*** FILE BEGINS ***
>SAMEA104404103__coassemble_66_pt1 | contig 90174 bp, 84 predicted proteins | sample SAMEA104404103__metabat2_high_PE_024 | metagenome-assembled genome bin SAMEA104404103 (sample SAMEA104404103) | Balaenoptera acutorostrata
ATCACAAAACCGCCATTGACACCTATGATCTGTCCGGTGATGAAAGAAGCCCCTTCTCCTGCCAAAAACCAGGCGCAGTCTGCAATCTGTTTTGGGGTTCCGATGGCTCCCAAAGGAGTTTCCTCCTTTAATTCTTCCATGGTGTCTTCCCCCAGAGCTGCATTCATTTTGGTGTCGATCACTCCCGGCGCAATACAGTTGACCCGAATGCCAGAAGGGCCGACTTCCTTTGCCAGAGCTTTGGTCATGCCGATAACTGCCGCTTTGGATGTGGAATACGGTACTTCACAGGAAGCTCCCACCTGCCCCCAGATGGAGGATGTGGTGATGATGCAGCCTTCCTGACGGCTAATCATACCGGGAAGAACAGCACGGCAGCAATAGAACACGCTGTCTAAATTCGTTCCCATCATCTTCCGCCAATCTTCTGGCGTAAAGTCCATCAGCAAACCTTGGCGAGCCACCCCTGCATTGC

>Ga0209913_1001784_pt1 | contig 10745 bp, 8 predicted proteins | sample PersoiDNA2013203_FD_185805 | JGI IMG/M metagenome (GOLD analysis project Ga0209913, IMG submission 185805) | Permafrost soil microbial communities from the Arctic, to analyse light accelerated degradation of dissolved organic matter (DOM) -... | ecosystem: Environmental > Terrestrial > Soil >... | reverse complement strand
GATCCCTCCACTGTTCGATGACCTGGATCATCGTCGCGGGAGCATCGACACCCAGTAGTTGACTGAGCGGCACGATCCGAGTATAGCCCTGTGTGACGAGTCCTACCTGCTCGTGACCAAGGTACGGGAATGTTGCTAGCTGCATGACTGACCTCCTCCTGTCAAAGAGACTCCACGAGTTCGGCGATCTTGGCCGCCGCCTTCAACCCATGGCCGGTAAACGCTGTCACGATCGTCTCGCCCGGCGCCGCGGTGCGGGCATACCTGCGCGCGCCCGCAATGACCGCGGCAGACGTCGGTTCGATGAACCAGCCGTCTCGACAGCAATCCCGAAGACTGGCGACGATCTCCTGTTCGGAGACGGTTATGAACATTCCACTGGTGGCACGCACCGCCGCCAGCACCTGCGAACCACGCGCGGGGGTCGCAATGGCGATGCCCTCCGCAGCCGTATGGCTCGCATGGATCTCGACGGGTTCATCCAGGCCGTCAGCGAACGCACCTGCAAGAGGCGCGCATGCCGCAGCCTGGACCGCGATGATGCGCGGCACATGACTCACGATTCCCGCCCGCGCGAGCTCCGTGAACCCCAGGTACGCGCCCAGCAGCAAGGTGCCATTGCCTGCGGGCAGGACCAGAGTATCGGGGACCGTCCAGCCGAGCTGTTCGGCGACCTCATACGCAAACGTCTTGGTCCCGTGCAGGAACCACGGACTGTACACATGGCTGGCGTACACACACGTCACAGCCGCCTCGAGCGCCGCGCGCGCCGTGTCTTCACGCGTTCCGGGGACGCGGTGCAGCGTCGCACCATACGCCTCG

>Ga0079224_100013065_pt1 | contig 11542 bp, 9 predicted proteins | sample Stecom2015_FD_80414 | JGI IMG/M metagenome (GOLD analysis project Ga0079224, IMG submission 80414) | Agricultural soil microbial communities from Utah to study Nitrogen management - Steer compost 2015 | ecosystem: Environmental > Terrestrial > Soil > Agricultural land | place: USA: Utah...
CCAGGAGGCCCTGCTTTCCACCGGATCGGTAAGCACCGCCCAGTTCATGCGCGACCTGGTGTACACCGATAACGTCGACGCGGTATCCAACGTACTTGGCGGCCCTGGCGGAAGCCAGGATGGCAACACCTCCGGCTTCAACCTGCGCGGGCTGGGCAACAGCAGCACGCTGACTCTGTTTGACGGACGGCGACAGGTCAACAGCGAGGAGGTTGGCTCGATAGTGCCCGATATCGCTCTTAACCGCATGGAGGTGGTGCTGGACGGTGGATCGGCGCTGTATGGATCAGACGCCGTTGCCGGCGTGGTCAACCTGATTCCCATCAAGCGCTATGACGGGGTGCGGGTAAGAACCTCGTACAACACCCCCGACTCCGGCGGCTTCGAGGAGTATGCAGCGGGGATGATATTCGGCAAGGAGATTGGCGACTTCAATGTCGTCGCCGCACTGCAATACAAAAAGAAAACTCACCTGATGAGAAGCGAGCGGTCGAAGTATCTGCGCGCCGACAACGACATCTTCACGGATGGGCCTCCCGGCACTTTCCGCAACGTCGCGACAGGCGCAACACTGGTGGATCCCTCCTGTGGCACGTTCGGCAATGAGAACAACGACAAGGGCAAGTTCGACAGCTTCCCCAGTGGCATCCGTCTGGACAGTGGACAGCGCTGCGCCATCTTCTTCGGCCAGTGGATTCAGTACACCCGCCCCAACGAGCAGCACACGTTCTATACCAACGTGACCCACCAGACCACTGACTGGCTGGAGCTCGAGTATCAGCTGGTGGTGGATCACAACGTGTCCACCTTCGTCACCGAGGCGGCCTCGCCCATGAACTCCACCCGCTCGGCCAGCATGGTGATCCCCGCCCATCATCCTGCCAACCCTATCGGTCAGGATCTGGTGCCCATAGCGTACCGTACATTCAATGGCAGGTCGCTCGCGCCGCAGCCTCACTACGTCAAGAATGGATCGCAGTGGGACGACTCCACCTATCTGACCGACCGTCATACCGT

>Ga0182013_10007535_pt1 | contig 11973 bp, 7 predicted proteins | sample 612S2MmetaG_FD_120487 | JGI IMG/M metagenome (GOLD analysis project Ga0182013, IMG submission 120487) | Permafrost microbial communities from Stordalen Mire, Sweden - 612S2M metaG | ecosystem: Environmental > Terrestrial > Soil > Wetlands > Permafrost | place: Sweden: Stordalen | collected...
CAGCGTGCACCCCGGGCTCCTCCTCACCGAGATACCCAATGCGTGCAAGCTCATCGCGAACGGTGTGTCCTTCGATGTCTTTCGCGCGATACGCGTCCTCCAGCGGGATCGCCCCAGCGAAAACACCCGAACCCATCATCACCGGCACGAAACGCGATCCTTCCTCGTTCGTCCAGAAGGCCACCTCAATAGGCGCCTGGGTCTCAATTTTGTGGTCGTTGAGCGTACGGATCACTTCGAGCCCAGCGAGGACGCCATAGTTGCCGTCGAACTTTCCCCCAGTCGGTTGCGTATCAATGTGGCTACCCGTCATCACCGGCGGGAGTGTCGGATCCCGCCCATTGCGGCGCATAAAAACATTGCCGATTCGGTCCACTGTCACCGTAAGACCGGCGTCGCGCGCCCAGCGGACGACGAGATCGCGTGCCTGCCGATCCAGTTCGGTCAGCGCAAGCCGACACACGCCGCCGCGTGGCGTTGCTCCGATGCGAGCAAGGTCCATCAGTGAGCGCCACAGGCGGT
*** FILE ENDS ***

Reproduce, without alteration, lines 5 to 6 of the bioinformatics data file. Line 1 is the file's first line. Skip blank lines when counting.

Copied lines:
>Ga0079224_100013065_pt1 | contig 11542 bp, 9 predicted proteins | sample Stecom2015_FD_80414 | JGI IMG/M metagenome (GOLD analysis project Ga0079224, IMG submission 80414) | Agricultural soil microbial communities from Utah to study Nitrogen management - Steer compost 2015 | ecosystem: Environmental > Terrestrial > Soil > Agricultural land | place: USA: Utah...
CCAGGAGGCCCTGCTTTCCACCGGATCGGTAAGCACCGCCCAGTTCATGCGCGACCTGGTGTACACCGATAACGTCGACGCGGTATCCAACGTACTTGGCGGCCCTGGCGGAAGCCAGGATGGCAACACCTCCGGCTTCAACCTGCGCGGGCTGGGCAACAGCAGCACGCTGACTCTGTTTGACGGACGGCGACAGGTCAACAGCGAGGAGGTTGGCTCGATAGTGCCCGATATCGCTCTTAACCGCATGGAGGTGGTGCTGGACGGTGGATCGGCGCTGTATGGATCAGACGCCGTTGCCGGCGTGGTCAACCTGATTCCCATCAAGCGCTATGACGGGGTGCGGGTAAGAACCTCGTACAACACCCCCGACTCCGGCGGCTTCGAGGAGTATGCAGCGGGGATGATATTCGGCAAGGAGATTGGCGACTTCAATGTCGTCGCCGCACTGCAATACAAAAAGAAAACTCACCTGATGAGAAGCGAGCGGTCGAAGTATCTGCGCGCCGACAACGACATCTTCACGGATGGGCCTCCCGGCACTTTCCGCAACGTCGCGACAGGCGCAACACTGGTGGATCCCTCCTGTGGCACGTTCGGCAATGAGAACAACGACAAGGGCAAGTTCGACAGCTTCCCCAGTGGCATCCGTCTGGACAGTGGACAGCGCTGCGCCATCTTCTTCGGCCAGTGGATTCAGTACACCCGCCCCAACGAGCAGCACACGTTCTATACCAACGTGACCCACCAGACCACTGACTGGCTGGAGCTCGAGTATCAGCTGGTGGTGGATCACAACGTGTCCACCTTCGTCACCGAGGCGGCCTCGCCCATGAACTCCACCCGCTCGGCCAGCATGGTGATCCCCGCCCATCATCCTGCCAACCCTATCGGTCAGGATCTGGTGCCCATAGCGTACCGTACATTCAATGGCAGGTCGCTCGCGCCGCAGCCTCACTACGTCAAGAATGGATCGCAGTGGGACGACTCCACCTATCTGACCGACCGTCATACCGT